US Navy Can’t Take Down China’s A2/AD Bubble With Submarines Without Bankrupting Itself in the Process
The right idea but at $3.5bn per sub the US will never have the numbers it would take
Editor’s note: Subs are the only weapon that can reliably get inside China’s (and Russia’s) area denial bubble and survive (at least until they fire off a salvo and blow their cover). The catch is that a land-based missile regiment, or even a division, is much cheaper so the Chinese can afford to trade them one-for-one all day long.
It doesn’t help that waste, corruption and technological overreach of the US military-industrial complex being what they are, a US missile submarine now comes with the price tag of $3.5 billion, or one half of what it would take to build a Nimitz-class supercarrier (and that’s just the projected price before the inevitable cost overruns).
The largest shipbuilding contract in the history of the service — in excess of $22 billion — the Navy has big plans for Block V. It is destined to be a true multimission submarine, with a strike capability and the ability to delivery large-diameter unmanned underwater vehicles in addition to the more traditional surveillance mission.
As one might expect for a big multimission attack submarine, the Virginia Block V is mind-bogglingly expensive. With a total value of the program sitting at $35 billion when governmen- furnished equipment is added, each sub will cost in excess of $3.5 billion per hull, should the Navy buy all 10 of the Block Vs.
The Navy has recognized that with the proliferation of long-range anti-ship missiles, the service will need to put more missiles than ever in the air to strike launchers inland and to defend major assets such as aircraft carriers from attack.
But relying on submarines for the strike component is a double-edged sword. On the one hand, superior submarines mean a higher chance that the Block Vs will be able to operate inside Chinese and Russian anti-access windows — or areas where surface ships would be vulnerable. The problem is that the Navy might go bankrupt before it creates the volume of fires it would need to combat a massive missile power like China.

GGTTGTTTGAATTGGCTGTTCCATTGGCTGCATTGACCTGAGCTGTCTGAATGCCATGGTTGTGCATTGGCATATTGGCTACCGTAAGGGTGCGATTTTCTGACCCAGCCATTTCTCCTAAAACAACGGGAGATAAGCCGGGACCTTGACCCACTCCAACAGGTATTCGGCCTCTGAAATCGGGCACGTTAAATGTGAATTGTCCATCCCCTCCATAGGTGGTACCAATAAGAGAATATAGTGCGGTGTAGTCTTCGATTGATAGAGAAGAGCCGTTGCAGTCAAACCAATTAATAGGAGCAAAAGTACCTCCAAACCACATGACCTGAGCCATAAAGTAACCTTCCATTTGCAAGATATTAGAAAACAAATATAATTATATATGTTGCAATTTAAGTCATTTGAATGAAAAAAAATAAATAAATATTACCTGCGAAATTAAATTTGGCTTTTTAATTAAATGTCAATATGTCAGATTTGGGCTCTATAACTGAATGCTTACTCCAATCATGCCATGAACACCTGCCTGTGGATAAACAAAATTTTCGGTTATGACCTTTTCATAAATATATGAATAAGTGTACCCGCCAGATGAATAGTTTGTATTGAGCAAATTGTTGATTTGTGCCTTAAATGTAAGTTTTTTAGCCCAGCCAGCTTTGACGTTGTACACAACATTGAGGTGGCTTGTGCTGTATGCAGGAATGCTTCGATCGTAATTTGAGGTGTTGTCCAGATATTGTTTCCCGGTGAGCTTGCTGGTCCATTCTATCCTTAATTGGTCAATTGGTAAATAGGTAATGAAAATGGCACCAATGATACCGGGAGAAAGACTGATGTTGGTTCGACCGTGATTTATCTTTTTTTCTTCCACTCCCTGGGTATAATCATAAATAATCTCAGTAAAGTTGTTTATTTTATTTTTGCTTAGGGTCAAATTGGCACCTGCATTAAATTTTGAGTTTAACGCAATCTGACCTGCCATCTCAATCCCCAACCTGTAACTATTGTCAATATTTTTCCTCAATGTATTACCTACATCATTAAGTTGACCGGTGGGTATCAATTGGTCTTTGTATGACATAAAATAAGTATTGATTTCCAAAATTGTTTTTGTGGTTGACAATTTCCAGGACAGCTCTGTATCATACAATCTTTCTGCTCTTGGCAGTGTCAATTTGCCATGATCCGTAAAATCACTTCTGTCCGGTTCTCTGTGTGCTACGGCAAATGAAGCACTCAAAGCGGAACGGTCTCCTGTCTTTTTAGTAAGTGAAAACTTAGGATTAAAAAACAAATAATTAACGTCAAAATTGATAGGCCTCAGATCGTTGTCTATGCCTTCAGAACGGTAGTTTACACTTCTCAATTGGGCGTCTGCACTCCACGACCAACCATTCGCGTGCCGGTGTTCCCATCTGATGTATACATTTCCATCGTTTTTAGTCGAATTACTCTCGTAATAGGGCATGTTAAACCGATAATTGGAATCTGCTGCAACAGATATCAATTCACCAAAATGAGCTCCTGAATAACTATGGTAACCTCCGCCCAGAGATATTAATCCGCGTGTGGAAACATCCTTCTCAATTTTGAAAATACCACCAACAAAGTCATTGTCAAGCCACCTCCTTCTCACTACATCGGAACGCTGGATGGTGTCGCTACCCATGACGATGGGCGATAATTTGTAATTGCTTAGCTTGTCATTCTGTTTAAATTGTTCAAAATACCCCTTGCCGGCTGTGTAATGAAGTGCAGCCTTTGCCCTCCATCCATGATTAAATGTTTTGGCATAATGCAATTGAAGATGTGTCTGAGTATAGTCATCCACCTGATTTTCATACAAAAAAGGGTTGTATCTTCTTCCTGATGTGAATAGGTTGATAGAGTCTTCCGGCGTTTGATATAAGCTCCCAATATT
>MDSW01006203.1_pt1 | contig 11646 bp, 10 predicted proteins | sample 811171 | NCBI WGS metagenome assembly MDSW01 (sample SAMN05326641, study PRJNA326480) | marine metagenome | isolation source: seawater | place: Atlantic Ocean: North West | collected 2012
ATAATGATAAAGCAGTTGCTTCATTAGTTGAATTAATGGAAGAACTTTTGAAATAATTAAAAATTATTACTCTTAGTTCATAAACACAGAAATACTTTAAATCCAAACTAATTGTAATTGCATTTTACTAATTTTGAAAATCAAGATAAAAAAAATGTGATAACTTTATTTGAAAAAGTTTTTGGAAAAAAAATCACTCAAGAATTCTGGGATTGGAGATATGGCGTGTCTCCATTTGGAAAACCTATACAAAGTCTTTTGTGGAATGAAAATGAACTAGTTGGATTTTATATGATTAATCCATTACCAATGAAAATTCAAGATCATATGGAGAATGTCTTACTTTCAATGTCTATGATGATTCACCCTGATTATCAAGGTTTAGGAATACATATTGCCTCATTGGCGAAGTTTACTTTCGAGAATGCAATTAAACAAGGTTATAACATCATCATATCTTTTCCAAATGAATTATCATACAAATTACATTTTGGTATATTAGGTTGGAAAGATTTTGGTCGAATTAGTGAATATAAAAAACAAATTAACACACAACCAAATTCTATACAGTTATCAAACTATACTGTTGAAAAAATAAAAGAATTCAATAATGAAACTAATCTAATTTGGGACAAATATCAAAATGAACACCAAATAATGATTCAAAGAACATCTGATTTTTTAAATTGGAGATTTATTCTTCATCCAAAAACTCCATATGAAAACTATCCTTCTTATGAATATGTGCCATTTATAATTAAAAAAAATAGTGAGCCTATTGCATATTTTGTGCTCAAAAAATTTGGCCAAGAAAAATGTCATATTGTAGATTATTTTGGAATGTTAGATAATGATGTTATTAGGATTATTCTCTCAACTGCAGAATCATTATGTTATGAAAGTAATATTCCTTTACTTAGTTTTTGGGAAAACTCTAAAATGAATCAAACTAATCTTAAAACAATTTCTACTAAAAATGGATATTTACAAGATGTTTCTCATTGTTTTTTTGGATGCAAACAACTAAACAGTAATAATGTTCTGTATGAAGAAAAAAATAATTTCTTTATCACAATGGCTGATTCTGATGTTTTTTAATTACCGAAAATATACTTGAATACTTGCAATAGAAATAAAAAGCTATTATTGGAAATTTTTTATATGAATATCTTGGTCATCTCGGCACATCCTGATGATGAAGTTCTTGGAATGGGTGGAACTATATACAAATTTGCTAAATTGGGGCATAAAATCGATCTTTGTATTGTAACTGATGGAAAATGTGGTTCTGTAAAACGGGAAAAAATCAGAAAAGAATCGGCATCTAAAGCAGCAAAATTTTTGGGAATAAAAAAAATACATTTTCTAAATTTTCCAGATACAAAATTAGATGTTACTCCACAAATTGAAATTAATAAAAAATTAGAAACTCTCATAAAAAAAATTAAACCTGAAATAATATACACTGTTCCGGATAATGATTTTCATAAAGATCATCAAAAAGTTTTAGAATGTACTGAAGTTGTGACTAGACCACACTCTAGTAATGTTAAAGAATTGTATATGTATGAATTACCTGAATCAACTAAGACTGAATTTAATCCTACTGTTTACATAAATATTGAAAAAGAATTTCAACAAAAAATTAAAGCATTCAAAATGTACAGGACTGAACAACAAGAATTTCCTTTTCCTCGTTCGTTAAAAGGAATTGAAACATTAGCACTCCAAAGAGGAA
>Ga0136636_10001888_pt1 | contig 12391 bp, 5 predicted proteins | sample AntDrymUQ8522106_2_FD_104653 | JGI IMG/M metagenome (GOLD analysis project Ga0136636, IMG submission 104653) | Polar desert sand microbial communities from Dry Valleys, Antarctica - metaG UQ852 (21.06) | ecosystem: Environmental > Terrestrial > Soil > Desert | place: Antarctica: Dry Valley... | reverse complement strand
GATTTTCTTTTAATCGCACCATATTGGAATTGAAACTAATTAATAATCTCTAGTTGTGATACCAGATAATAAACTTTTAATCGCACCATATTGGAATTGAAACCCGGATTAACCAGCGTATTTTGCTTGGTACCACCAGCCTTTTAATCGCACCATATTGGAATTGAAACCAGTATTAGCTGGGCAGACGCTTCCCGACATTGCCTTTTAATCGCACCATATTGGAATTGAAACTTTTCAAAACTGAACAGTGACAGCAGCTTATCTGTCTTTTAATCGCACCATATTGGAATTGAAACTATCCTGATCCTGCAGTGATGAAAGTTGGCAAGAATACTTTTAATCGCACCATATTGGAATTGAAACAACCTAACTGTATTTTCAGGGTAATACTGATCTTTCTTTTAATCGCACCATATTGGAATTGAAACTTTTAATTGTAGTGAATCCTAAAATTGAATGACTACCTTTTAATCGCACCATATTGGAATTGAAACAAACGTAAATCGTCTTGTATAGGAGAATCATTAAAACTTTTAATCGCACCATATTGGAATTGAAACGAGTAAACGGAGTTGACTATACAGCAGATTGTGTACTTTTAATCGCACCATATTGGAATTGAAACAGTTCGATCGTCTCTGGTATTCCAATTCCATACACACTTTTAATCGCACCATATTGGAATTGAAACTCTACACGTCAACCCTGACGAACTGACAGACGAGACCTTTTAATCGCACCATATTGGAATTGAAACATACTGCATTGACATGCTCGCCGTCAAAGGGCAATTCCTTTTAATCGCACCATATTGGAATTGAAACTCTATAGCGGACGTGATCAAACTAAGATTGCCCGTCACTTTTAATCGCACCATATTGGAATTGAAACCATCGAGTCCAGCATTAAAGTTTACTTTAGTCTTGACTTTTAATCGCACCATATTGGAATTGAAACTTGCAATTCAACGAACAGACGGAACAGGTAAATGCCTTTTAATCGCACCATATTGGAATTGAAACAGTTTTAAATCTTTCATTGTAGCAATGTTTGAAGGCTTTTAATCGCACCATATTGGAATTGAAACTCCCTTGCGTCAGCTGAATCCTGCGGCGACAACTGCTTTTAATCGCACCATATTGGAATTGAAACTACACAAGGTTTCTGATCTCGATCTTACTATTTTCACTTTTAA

Jerry Hendrix, a Navy analyst with Telemus Group, explained it in an interview earlier this fall: “I think there is a powerful argument to distribute these weapons across the surface force,” he said. “If you can create a strike weapon that allows the surface force to stand outside of DF-21 and DF-26 range and shoot three-pointers from outside, then yes. [Except by the time you have missiles that outrange the 3,000km DF-26, China will have something farther-reaching still, not to mention missile reach can be extended by launching them from air or water.] To create mass and volume in the submerged force is twice to three times as expensive as it is to create that volume from the surface force.
“So there is a solid argument just from the standpoint of cost. If I was trying to create 2,000 tubes of hypersonics — which are much more massive than Tomahawks, won’t fit into a Mark 41 vertical launch system and hence will have to go into a different configuration — to create that mass in the submerged force is going to be very expensive.”
Navy leadership is increasingly looking to concepts such as a large unmanned surface combatants that could work as external missile magazines for larger manned surface combatants as a model for more affordably boosting its capacity to put missiles in the air. [Which is a terrible idea.]
Source: Defense News